Cut and Dry Herbs The Easy Way
Cutting fresh herbs and then drying them is not a complicated process. However, it’s important to be mindful of a few things in order to ensure that they remain as fresh as possible while preventing the formation of mold or other impurities. Follow the simple steps outlined below, and you can have a steady supply of herbs on hand for cooking, air freshener or a handful of other common uses around the house.
Cutting the Herbs
The first step is to find the best time to cut and process the herbs. Obviously, you want to choose herbs that are at their peak during the growing season. You also want to choose bunches that are healthy and in excellent condition. Generally speaking, you want to cut the stems of the herbs near the base or branch of the plants. Don’t worry about picking individual pieces off of the stems now, because that will impact their flavor and ability to dry properly. It is also generally accepted that the best time to cut herbs is in the early morning, but this isn’t a requirement that is set in stone.
Once you have your bunch of fresh-cut herbs in hand, place them in a glass of water just as you would put flowers in a vase. This will keep them healthy and fresh until you are ready to prepare them for drying.
The first step is to wash the herbs with water before you being to process them for drying. Place them in a bowl of fresh, cool water and gently move them around in order to remove dirt and debris without damaging the leaves. Remove from the water and place on a baking rack, some wire mesh that’s raised above the counter or on a large strainer. The idea is to allow them to drip-dry evenly while allowing them to remain intact on the stems. You can also gently pat them dry with a towel. However, this will not remove all of the water, and you should place them on some sort of rack to allow the excess moisture to drip away.
You want to bind a bunch of herbs of the same type together with some twine, thin metal wire or string. The best way to do this is by weaving the material between the main stem and the stalks of each branch so they are secured together. Tie off the material and make sure that you leave an extra inch or two hanging off of the end in order to have enough to hang them in the next step.
Prepare a long piece of rope that is located in a sunny area of the house or outside. Hang it taut so that it won’t bend too much once the herbs are attached. The length of string or rope will depend on how many bunches of herbs you plan on drying at once. However, it’s important that you allow enough room so that the bunches are not crowded together.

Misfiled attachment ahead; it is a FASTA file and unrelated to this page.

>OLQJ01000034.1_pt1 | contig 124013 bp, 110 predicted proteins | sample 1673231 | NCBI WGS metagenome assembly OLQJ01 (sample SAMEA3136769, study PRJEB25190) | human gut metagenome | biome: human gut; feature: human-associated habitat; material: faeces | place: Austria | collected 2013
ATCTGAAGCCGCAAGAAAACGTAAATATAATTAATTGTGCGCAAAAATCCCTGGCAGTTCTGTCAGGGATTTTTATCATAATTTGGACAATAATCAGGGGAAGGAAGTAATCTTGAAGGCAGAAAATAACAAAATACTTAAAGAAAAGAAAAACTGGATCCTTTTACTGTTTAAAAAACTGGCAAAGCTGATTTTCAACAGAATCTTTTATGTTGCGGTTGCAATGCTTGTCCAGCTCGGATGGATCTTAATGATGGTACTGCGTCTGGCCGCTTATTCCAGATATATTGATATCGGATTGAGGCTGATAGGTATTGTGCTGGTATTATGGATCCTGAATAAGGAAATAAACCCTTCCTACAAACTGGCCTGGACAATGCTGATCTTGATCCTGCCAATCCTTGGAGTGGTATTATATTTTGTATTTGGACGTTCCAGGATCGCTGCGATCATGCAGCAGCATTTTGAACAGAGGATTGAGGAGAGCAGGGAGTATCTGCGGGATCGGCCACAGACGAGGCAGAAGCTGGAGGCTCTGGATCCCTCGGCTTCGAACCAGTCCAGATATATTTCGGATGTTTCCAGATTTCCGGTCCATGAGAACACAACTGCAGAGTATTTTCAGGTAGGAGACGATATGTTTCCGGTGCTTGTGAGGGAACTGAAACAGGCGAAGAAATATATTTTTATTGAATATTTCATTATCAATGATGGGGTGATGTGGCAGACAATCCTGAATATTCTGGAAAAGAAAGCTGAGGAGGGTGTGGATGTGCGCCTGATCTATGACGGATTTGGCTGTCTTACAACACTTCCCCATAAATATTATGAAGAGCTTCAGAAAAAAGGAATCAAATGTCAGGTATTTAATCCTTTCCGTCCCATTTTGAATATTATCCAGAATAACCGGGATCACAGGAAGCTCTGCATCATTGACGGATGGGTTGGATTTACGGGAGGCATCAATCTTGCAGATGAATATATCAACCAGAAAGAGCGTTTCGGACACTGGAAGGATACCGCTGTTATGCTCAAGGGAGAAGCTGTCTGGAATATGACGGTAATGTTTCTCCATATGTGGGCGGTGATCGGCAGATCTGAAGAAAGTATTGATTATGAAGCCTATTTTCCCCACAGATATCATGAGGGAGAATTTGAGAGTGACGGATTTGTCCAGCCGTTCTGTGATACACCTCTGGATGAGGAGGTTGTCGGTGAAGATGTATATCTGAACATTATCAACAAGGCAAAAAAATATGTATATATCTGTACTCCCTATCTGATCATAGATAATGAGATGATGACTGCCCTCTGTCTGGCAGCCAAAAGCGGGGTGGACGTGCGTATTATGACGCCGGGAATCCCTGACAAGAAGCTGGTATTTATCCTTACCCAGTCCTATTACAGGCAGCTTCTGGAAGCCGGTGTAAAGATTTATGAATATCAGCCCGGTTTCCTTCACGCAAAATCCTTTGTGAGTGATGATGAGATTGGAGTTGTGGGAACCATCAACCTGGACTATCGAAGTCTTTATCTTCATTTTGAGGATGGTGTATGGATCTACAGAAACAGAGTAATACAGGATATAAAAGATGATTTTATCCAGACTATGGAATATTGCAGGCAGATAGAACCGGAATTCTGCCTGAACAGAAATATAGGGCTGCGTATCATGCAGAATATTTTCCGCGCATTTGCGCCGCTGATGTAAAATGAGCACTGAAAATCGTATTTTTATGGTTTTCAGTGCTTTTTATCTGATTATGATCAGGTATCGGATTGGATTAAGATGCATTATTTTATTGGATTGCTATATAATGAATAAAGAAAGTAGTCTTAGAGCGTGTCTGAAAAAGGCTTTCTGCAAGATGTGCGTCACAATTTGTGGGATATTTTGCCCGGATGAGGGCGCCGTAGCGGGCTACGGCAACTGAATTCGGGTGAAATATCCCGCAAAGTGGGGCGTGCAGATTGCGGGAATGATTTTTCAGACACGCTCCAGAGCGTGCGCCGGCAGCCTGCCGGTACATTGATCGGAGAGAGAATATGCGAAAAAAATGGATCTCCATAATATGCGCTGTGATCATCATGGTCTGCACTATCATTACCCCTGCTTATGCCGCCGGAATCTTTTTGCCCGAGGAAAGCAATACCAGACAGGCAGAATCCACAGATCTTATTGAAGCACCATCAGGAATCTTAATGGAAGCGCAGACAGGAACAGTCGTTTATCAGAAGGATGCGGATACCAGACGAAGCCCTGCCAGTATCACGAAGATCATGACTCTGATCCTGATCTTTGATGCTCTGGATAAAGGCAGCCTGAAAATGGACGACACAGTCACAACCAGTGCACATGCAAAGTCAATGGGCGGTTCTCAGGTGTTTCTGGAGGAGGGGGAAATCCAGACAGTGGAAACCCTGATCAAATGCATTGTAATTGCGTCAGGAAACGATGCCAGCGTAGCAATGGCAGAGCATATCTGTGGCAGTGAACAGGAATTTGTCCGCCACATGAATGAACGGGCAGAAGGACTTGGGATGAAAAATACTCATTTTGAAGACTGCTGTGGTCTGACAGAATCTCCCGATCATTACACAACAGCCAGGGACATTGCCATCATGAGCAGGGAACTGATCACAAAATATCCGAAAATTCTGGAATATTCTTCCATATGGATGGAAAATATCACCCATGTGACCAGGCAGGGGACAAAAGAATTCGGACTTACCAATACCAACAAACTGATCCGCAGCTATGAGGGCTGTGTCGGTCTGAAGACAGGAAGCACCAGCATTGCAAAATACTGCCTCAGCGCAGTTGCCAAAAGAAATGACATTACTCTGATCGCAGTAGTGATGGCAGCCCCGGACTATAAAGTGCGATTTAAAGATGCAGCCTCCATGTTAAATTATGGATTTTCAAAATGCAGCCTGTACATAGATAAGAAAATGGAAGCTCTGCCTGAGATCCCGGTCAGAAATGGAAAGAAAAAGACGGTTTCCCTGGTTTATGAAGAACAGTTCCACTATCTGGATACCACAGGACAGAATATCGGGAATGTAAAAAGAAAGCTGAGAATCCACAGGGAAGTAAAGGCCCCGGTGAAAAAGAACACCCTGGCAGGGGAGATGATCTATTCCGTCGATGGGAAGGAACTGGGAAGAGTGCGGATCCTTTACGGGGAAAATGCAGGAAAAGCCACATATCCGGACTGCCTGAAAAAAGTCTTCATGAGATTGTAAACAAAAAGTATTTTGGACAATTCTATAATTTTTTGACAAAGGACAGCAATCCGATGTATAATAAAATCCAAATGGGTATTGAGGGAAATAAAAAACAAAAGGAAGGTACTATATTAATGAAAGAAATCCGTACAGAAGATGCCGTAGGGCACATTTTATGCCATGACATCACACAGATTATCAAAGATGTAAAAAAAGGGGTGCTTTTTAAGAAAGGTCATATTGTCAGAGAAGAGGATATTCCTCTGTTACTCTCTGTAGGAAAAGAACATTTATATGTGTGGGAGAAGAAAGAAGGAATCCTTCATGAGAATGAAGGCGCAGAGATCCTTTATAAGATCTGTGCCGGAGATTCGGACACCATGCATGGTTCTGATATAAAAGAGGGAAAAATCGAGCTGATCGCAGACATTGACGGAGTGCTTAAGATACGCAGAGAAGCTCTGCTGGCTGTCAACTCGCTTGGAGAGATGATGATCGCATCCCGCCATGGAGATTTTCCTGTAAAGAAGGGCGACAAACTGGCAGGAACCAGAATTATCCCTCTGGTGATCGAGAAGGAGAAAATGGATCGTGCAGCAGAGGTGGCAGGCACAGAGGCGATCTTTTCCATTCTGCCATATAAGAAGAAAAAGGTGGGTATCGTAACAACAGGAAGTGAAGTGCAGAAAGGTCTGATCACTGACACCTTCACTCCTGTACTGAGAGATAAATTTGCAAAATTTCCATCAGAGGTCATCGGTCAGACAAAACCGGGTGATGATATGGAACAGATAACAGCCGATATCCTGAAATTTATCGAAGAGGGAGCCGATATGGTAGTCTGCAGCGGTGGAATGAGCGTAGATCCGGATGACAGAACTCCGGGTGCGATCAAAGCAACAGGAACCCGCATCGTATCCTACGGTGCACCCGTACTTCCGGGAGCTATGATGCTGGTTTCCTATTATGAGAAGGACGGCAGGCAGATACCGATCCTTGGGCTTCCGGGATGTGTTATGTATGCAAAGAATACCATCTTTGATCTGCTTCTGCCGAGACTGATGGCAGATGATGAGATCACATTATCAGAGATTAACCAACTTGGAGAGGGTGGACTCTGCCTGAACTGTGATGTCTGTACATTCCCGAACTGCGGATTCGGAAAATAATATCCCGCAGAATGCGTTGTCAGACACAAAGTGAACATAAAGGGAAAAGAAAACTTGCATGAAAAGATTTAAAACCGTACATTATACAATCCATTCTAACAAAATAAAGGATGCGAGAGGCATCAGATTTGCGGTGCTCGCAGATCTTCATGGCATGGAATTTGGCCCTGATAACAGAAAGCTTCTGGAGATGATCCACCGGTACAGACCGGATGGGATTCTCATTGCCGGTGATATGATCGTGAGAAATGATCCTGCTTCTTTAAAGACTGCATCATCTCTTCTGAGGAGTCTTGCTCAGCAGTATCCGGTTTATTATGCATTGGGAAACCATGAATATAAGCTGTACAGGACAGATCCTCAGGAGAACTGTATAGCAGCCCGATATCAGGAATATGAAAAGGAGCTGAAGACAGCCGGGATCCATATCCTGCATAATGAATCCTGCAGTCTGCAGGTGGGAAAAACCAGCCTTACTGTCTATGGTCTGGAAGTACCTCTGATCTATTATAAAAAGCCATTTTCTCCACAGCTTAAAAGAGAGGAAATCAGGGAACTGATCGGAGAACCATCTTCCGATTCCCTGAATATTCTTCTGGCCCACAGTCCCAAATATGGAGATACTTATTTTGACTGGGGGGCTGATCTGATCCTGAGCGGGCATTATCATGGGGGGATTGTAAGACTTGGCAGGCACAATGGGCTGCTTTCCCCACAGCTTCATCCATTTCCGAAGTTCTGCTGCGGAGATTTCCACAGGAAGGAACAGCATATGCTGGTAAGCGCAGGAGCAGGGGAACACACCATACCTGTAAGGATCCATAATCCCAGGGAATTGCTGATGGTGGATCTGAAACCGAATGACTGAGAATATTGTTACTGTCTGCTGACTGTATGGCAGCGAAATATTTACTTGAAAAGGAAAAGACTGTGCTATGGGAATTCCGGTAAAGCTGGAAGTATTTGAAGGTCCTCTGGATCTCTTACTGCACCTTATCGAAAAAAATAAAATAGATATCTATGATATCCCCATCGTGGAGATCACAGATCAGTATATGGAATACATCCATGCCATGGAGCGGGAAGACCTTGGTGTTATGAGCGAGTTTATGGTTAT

A good rule of thumb is that you want an inch or two between each bunch, and measure this space from the bottom where they are most bushy. You can also hang individual bunches from a hook or nail as well, so a piece of rope is not necessary.
Make sure that you hang them in a location that will make it easy for you to remember to check them every day. This will help you to inspect the bunches for mold, rot or other forms of decay and prune as necessary.
All you need to do now is wait for the bunches to dry. The amount of time that it takes will vary depending on their thickness, the type of herb, the amount of moisture in the air and rate of evaporation from exposure to sunlight. Expect the herbs to take between one and two weeks to completely dry. You don’t want to remove, cut and store them until all of the moisture has been removed. Otherwise, the herbs can grow mold and rot during storage.
Once they have completely dried, you can either break them into smaller pieces, completely grind them down or leave them intact until they are ready to be used. Store in a clean and dry container that has an airtight lid or screw cap. Dried herbs can remain fresh and flavorful for months or even years.
However, you will notice a significant difference when using them sooner rather than later, so try and cut, dry and store herbs that you plan on using during the next few months. On that note, it is a good idea wait until the end of the growing season to process and store herbs for the winter months in order to maximize their freshness as well.